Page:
Killing pets can bring cruelty charges, PA high court rules

The Pennsylvania Supreme Court overturned a lower court ruling yesterday that found the state's animal cruelty law is so confusing that pet owners could not be prosecuted for killing their animals.

The case stemmed from the 2006 shooting death 6-year-old pit bull/chow mix, Bouta, in Carbon County. More details on the case below.

The shooting of dogs Pennsylvania made national headlines in 2008 when a commercial kennel shot 80 dogs rather than comply with state orders to get flea treatment for his animals. That act led to additional language in the new dog law making it illegal for commercial kennel owners (those owning or transferring 60 or more dogs a year) to destroy their dogs. Now they must provide paperwork to show that a veterinarian had humanely euthanized the animal. However, smaller kennel owners may still destroy their dogs themselves.

The Associated Press reports that in its ruling:

the Superior Court said [owner Wendy] Kneller, who lives outside Weissport, told a state

trooper that Bouta had bitten her child. Prosecutors said she gave her

boyfriend a .40-caliber handgun and told him to shoot the dog. He tied up

the dog, beat it several times with a shovel, then shot it, according to the


The justices said Thursday that the Superior Court should have given

prosecutors the benefit of the doubt because they won the case in Carbon

County court.

“The facts, viewed accordingly, reveal no immediate need to kill the dog, a

directive by respondent to her co-defendant to kill the dog, and the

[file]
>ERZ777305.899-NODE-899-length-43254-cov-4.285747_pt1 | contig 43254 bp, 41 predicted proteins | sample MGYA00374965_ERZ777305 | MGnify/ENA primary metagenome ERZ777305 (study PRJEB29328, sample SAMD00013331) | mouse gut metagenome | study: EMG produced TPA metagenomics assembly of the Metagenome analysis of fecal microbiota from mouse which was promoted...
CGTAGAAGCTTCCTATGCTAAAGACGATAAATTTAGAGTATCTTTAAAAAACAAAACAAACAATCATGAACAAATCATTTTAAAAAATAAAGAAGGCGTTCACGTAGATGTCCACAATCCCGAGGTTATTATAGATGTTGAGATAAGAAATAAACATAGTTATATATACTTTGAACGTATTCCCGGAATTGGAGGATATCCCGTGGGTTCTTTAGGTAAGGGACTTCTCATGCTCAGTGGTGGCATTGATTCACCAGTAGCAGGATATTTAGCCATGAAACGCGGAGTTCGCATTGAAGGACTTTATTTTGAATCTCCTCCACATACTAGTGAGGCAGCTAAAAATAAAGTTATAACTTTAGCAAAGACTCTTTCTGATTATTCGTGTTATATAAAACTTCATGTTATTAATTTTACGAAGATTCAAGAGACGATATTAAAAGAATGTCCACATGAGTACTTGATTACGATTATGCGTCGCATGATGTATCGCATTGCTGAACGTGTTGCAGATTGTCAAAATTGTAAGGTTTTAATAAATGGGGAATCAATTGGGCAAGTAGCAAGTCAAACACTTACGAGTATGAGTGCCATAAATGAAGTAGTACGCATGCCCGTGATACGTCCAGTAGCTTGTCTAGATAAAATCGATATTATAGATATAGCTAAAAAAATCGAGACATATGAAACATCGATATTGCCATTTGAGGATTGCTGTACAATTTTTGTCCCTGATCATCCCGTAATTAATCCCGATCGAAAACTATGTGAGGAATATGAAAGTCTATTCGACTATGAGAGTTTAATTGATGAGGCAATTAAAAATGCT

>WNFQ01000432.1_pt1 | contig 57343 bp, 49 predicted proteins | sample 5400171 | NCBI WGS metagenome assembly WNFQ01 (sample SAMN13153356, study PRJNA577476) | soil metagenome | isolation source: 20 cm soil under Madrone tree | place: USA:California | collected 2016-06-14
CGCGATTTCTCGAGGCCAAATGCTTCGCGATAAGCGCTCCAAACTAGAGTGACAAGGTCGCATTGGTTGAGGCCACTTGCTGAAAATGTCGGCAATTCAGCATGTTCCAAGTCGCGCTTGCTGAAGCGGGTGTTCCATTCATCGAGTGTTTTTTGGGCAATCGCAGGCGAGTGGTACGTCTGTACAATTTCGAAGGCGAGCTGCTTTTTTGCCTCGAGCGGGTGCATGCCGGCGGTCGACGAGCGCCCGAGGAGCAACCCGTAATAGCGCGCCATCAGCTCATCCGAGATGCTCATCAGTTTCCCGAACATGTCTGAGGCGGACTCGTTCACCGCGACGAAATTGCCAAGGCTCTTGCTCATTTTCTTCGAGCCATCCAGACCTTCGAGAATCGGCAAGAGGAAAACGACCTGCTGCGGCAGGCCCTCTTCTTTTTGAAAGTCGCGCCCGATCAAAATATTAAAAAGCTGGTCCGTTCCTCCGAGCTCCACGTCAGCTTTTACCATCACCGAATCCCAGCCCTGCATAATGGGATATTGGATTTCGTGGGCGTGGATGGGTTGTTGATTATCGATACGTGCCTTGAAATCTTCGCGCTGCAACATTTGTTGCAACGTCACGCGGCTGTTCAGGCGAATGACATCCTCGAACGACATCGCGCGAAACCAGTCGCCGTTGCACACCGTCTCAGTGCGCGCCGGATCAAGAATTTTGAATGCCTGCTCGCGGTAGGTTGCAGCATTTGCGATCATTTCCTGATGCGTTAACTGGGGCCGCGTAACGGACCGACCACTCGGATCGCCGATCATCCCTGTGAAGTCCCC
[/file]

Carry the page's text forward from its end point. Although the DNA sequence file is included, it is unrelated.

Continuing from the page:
unquestionably malicious beating of the dog before it was shot,” the high

court said. “These facts provide sufficient evidence to support respondent’s

conviction ... and should not have been undone because of considerations of

a dog owner’s authority.” The Superior Court had overturned Kneller’s

conviction, ruling 8-1 that if the Legislature wants to make it a crime to kill

one’s own dog or cat, it should do so in clear language.

But the dissenting Superior Court judge, Correale F. Stevens, said that

letting people shoot dogs for no reason “would replace the call of ’Lassie,

come home,’ with ’Lassie, run for your life.”’ The Supreme Court sent the

case back to Superior Court with directions for it to follow Stevens’ dissent.

No one answered the phone late Thursday afternoon at the office of

Carbon County District Attorney Gary Dobias or at the office of Kneller’s

lawyer, Paul Levy.

The ruling came a day after the high court found the Pennsylvania SPCA did not meet the definition of a government entity and therefore is not immune to lawsuits.

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